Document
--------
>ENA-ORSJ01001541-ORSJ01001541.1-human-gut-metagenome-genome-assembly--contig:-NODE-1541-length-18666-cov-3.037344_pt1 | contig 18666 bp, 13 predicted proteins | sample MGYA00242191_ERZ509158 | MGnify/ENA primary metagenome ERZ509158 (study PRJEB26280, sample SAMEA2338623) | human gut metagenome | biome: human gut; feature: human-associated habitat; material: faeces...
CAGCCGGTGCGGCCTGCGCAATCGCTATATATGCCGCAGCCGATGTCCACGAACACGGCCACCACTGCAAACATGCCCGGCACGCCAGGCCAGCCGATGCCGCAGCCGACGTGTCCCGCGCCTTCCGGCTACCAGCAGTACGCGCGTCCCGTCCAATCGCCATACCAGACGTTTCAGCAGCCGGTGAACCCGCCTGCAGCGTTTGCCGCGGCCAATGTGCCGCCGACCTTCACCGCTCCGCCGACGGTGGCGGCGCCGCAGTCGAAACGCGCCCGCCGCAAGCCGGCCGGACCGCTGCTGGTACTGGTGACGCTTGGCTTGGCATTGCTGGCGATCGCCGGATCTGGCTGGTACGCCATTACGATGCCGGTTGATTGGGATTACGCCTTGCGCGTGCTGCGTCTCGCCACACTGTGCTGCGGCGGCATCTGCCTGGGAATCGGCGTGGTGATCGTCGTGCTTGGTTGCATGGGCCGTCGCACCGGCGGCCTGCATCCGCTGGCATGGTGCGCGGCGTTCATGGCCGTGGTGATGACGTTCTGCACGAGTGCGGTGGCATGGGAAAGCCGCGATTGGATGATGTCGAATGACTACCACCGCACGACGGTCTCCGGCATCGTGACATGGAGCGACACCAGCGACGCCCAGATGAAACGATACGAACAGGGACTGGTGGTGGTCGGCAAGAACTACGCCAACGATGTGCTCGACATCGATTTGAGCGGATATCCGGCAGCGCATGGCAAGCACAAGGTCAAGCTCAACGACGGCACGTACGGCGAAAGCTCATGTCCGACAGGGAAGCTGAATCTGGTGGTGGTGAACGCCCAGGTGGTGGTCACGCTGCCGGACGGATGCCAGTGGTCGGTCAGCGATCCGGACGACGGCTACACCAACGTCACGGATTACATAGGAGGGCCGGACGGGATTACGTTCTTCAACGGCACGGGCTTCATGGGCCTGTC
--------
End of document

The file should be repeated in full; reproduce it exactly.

>ENA-ORSJ01001541-ORSJ01001541.1-human-gut-metagenome-genome-assembly--contig:-NODE-1541-length-18666-cov-3.037344_pt1 | contig 18666 bp, 13 predicted proteins | sample MGYA00242191_ERZ509158 | MGnify/ENA primary metagenome ERZ509158 (study PRJEB26280, sample SAMEA2338623) | human gut metagenome | biome: human gut; feature: human-associated habitat; material: faeces...
CAGCCGGTGCGGCCTGCGCAATCGCTATATATGCCGCAGCCGATGTCCACGAACACGGCCACCACTGCAAACATGCCCGGCACGCCAGGCCAGCCGATGCCGCAGCCGACGTGTCCCGCGCCTTCCGGCTACCAGCAGTACGCGCGTCCCGTCCAATCGCCATACCAGACGTTTCAGCAGCCGGTGAACCCGCCTGCAGCGTTTGCCGCGGCCAATGTGCCGCCGACCTTCACCGCTCCGCCGACGGTGGCGGCGCCGCAGTCGAAACGCGCCCGCCGCAAGCCGGCCGGACCGCTGCTGGTACTGGTGACGCTTGGCTTGGCATTGCTGGCGATCGCCGGATCTGGCTGGTACGCCATTACGATGCCGGTTGATTGGGATTACGCCTTGCGCGTGCTGCGTCTCGCCACACTGTGCTGCGGCGGCATCTGCCTGGGAATCGGCGTGGTGATCGTCGTGCTTGGTTGCATGGGCCGTCGCACCGGCGGCCTGCATCCGCTGGCATGGTGCGCGGCGTTCATGGCCGTGGTGATGACGTTCTGCACGAGTGCGGTGGCATGGGAAAGCCGCGATTGGATGATGTCGAATGACTACCACCGCACGACGGTCTCCGGCATCGTGACATGGAGCGACACCAGCGACGCCCAGATGAAACGATACGAACAGGGACTGGTGGTGGTCGGCAAGAACTACGCCAACGATGTGCTCGACATCGATTTGAGCGGATATCCGGCAGCGCATGGCAAGCACAAGGTCAAGCTCAACGACGGCACGTACGGCGAAAGCTCATGTCCGACAGGGAAGCTGAATCTGGTGGTGGTGAACGCCCAGGTGGTGGTCACGCTGCCGGACGGATGCCAGTGGTCGGTCAGCGATCCGGACGACGGCTACACCAACGTCACGGATTACATAGGAGGGCCGGACGGGATTACGTTCTTCAACGGCACGGGCTTCATGGGCCTGTC